Making a Murderer Creators: DA Who Accused Them of Bias Should Be ‘Embarrassed’

Jan 05, 2016

In an interview with TIME about their Netflix docuseries, Making a Murderer, filmmakers Laura Ricciardi and Moira Demos responded to accusations from one of their film's subjects.

The true-crime series follows the case of Steven Avery, a Wisconsin man found guilty of murder in 2005. The district attorney from that trial, Ken Kratz, told the New York Times that Ricciardi and Demos left important pieces of evidence out of their film as part of their "agenda" to make Avery look innocent. The series “really presents misinformation," he said.

"We reached out to Ken Kratz multiple times," Ricciardi told TIME. "Initially in September of 2006 he did not respond directly to my letters. Instead, two months later, he tried to subpoena our footage. We hired an attorney, filed a motion and won."

"It’s pretty interesting that today [Kratz] is trying to reuse the argument that he first raised in 2006, which is a losing argument for him, claiming that we were acting as an investigative arm of the defense," Ricciardi said. "In my opinion that’s very unfair because we reached out to this person, asked him to participate in the series, he declined and is now disparaging our work as biased and one-sided."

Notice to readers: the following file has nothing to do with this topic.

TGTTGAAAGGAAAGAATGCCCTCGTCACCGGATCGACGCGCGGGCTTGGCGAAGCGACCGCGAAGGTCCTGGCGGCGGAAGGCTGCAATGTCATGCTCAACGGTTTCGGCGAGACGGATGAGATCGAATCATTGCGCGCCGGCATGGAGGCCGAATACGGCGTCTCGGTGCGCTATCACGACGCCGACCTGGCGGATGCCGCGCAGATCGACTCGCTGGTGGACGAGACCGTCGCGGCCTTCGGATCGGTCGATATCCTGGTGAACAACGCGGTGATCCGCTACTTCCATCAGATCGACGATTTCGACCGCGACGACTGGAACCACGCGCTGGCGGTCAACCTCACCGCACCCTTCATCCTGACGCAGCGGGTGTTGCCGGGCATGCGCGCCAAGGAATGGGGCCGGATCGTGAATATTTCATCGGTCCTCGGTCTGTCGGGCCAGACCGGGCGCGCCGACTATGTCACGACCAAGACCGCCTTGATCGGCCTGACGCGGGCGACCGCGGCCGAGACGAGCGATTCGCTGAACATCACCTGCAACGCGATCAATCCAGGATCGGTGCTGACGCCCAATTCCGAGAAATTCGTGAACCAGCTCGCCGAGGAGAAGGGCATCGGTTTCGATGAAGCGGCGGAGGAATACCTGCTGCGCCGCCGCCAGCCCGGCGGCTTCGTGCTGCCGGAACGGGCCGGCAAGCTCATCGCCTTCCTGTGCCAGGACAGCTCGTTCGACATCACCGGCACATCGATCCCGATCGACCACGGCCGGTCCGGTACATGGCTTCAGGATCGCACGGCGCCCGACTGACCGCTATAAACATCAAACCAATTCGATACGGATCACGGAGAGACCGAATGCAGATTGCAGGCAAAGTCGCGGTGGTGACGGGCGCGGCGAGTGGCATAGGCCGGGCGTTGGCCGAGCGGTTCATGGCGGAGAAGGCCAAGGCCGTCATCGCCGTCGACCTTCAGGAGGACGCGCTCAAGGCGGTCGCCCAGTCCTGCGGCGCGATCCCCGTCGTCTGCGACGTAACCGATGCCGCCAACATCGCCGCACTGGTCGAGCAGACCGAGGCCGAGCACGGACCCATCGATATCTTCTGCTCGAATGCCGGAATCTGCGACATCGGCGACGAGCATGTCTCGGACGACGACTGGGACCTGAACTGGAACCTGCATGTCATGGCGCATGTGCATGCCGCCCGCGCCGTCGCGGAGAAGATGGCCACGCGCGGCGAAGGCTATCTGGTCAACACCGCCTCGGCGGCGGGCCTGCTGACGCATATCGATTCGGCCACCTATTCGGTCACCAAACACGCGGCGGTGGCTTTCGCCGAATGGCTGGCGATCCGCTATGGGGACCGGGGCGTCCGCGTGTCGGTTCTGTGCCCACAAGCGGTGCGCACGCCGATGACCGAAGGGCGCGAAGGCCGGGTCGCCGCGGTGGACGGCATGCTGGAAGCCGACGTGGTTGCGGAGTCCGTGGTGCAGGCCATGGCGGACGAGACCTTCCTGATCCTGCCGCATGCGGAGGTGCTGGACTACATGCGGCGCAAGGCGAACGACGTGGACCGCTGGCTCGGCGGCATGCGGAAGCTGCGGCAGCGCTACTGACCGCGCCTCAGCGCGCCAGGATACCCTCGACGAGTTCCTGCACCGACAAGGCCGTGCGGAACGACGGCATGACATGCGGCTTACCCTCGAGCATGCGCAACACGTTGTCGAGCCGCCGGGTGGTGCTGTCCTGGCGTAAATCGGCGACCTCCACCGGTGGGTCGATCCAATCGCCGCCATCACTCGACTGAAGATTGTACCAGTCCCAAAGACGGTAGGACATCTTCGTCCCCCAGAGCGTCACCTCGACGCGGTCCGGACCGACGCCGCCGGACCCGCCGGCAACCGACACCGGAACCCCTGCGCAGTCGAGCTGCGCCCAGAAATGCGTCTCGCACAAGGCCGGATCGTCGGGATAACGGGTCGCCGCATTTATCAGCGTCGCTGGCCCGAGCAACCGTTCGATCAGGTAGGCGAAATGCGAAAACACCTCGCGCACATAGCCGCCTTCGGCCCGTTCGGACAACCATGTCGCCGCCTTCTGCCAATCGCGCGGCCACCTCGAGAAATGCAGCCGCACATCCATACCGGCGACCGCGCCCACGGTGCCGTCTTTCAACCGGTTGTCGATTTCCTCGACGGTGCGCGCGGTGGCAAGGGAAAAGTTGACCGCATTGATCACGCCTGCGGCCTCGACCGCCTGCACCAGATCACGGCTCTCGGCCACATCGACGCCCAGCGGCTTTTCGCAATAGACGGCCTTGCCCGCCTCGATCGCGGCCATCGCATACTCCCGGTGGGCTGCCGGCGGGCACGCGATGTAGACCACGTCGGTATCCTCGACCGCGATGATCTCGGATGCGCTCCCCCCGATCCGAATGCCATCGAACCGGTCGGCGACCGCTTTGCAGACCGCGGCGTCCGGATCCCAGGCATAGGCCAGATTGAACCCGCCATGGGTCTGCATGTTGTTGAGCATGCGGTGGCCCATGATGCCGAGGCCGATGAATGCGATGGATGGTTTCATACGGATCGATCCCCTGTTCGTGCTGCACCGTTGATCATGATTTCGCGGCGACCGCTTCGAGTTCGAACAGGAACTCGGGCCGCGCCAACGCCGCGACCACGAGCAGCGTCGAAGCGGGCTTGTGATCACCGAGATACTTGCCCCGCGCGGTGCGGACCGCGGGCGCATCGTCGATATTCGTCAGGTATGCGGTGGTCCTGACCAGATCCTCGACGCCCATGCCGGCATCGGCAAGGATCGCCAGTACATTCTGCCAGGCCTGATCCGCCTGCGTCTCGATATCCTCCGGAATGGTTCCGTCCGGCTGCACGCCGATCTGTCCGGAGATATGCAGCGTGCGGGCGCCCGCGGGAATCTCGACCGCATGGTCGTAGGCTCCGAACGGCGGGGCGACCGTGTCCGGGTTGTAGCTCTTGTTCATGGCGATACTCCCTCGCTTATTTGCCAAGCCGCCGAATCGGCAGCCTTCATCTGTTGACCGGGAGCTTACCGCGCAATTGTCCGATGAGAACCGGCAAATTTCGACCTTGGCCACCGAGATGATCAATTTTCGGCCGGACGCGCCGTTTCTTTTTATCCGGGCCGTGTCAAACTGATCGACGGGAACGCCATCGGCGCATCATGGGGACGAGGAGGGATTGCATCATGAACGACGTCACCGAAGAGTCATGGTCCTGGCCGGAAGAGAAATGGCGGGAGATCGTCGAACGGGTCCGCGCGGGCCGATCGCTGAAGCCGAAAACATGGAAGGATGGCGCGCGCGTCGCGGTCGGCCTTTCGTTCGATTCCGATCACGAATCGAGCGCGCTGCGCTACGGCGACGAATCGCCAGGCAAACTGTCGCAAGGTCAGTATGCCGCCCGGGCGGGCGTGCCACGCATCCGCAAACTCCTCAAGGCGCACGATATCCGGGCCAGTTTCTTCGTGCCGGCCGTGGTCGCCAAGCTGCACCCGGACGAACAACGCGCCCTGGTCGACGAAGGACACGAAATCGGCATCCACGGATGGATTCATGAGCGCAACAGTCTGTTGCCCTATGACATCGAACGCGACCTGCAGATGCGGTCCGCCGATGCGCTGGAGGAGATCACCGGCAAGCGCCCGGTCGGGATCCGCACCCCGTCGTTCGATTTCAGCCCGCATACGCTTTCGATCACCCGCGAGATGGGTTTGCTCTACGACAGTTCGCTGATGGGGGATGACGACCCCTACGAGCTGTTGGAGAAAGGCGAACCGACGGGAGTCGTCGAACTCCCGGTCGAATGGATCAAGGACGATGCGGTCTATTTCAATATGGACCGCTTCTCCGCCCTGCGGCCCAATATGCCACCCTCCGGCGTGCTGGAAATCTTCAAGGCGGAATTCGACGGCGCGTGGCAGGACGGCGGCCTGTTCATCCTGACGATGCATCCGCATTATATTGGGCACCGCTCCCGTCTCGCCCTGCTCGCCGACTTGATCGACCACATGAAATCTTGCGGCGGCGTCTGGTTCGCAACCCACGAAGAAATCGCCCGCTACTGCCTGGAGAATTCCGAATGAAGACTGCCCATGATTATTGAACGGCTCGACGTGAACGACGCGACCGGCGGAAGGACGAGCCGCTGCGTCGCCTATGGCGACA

"I would say it should be embarrassing for him actually because the subpoena and all of the related documents are part of the case file, and anybody who is so inclined can go and read them," Demos added. "They will see my initial letter to him as an exhibit in the case file. I had to file affidavits. And he made all these accusations about the series, just like he’s doing now, and the very same judge who presided over Halbach matter heard this and ruled in our favor."

Later in the interview, Ricciardi called Kratz's accusations "wild."

"Moira and I had no stake in the outcome of the trial. We had no interest in whether or not Steven Avery was innocent," she said. "We were there simply to document the story and look at the Halbach case not in isolation but in the context of 30 years."

Read the full interview here.

TIME may receive compensation for some links to products and services on this website. Offers may be subject to change without notice.